There’s a genre of fiction that I’m sure everybody has read but no one actually knows the name of. It’s known as bildungsroman and it is perhaps the most popular genre. This is because at their core, works classified as “bildungsromans” are stories about the growth of an individual character, often from youth to adult, though that’s not required. In fact, the word is German and translates to formation novel. From Jane Eyre to To Kill a Mockingbird to the Harry Potter series, examples of bildungsroman novels abound. We are drawn to them because the heroes are flawed but are able to overcome those flaws to grow and mature. And it is a genre most often seen with young-adult fiction because it offers the opportunity for young readers to learn from the life of another. It is, in fact, a genre that the Secrets of the Immortal Nicholas Flamel series (which I’m reading right now) falls into and is likely why these books have resonated with me.
But yesterday, when I was browsing books available on OverDrive, I stumbled upon The Age of Miracles by Karen Thompson Walker and decided to throw it on my Nook in case I needed something non-Nicholas-Flamel-based to read. I have to admit that I am a bit behind the times with this novel (It was published in January 2012 and has been praised widely since then), but I am sure glad I happened upon it.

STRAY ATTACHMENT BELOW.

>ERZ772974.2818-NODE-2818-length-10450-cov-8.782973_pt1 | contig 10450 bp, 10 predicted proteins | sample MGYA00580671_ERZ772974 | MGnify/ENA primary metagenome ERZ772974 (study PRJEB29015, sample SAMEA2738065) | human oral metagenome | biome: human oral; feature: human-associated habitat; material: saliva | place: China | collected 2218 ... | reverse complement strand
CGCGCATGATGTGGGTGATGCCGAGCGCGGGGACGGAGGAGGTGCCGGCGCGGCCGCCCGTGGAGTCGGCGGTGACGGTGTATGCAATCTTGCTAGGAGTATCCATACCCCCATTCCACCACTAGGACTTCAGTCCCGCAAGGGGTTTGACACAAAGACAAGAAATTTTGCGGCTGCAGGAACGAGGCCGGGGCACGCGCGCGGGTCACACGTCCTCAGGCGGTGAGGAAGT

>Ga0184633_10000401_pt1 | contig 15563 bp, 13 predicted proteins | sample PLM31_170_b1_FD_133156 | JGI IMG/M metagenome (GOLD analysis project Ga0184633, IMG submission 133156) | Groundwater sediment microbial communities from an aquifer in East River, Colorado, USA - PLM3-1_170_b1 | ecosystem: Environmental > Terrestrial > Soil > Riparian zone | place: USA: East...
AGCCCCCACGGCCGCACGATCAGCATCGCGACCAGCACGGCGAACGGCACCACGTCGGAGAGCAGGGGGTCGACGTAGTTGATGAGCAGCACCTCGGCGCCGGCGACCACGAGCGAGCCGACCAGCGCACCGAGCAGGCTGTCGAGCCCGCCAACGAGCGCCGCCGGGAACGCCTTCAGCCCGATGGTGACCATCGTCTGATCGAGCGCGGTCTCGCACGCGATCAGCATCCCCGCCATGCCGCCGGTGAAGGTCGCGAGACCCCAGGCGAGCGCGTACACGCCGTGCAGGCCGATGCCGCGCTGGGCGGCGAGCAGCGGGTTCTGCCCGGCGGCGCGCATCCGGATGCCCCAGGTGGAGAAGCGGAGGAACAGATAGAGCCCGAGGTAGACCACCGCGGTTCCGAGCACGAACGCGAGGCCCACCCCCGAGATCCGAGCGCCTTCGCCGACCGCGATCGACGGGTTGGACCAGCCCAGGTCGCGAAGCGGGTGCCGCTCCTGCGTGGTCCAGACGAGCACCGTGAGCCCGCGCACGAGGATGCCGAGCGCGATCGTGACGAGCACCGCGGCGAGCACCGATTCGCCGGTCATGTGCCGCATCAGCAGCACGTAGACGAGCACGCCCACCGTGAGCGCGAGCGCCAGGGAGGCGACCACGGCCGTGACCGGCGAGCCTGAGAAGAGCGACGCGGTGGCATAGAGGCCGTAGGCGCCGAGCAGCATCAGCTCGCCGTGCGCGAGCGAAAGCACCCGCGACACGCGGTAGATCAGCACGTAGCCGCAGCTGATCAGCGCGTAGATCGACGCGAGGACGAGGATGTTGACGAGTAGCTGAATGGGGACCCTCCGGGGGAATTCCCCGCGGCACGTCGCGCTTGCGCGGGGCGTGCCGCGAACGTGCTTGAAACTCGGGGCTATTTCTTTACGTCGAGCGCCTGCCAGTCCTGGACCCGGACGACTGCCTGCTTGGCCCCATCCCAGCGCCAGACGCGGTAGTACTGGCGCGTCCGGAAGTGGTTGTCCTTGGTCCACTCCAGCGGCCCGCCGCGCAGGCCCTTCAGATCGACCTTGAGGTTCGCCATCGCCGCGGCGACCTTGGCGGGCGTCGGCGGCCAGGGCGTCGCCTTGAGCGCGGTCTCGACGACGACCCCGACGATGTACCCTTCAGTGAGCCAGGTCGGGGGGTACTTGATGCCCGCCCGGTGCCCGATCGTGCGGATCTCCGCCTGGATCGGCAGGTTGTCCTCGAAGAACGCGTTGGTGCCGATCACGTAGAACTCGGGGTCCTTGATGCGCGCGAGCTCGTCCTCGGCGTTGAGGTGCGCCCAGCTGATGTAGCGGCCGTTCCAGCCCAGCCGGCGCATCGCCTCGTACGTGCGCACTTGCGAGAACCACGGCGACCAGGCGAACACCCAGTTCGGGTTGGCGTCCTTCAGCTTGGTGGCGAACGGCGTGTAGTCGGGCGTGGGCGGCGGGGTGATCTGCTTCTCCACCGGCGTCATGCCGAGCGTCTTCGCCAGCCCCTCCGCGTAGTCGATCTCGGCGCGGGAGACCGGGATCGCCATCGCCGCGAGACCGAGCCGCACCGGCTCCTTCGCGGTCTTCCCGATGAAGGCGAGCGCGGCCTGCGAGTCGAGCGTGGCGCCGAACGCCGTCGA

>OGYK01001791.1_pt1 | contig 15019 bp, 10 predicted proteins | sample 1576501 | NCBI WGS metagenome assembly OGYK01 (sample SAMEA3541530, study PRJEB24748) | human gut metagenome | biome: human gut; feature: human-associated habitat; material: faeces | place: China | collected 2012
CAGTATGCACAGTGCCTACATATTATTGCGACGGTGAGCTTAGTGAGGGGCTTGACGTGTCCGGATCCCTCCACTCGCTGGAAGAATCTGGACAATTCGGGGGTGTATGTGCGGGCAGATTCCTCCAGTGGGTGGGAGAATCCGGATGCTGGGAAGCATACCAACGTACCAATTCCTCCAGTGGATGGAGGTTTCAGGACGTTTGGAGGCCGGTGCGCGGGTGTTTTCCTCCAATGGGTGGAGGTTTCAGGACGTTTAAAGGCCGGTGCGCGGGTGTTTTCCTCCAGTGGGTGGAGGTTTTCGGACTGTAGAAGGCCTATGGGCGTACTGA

The Age of Miracles is a coming-of-age bildungsroman that mixes the common challenges young girls the world over face as they grow up – relationships with parents, growing apart from friends, first crushes, bullying, loneliness – and adds in the end of the world. Yes, this is indeed a science fiction novel. But not really. Descriptions of “The Slowing” and the effects of it on the Earth are believable. Unlike most details of science-fiction, the slowing is truly something you could visualize happening tomorrow. The novel is told through the eyes of 12-year-old Julia, an only child growing up in South California. Walker’s prose is lyrical without being dense and simple without being boring. The first few sentences will draw you in:
“We didn’t notice right away. We couldn’t feel it. We did not sense at first the time, bulging from the smooth edge of each day like a tumor blooming beneath the skin. We were distracted back then by weather and war. We had no interest in the turning of the earth.”
And Julia’s descriptions of the time following the slowing will keep you rooted to your seat. Passages like this one, for example:
“For a while the days still felt like days. The sun rose and the sun also set. Darkness was followed by light. I remember the cool swell of morning, the slow burn of afternoon, the sluggishness of dusk. Civil twilight stretched for hours before fading finally into night. Time slunk lazily by, slower and slower as it passed. With each new morning, we fell further out of step with the clocks. The earth still turned and the clocks still ticked, but they now kept different times.”
I dare you to try to put this book down, because I guarantee you, you will not want to stop before you get to the end.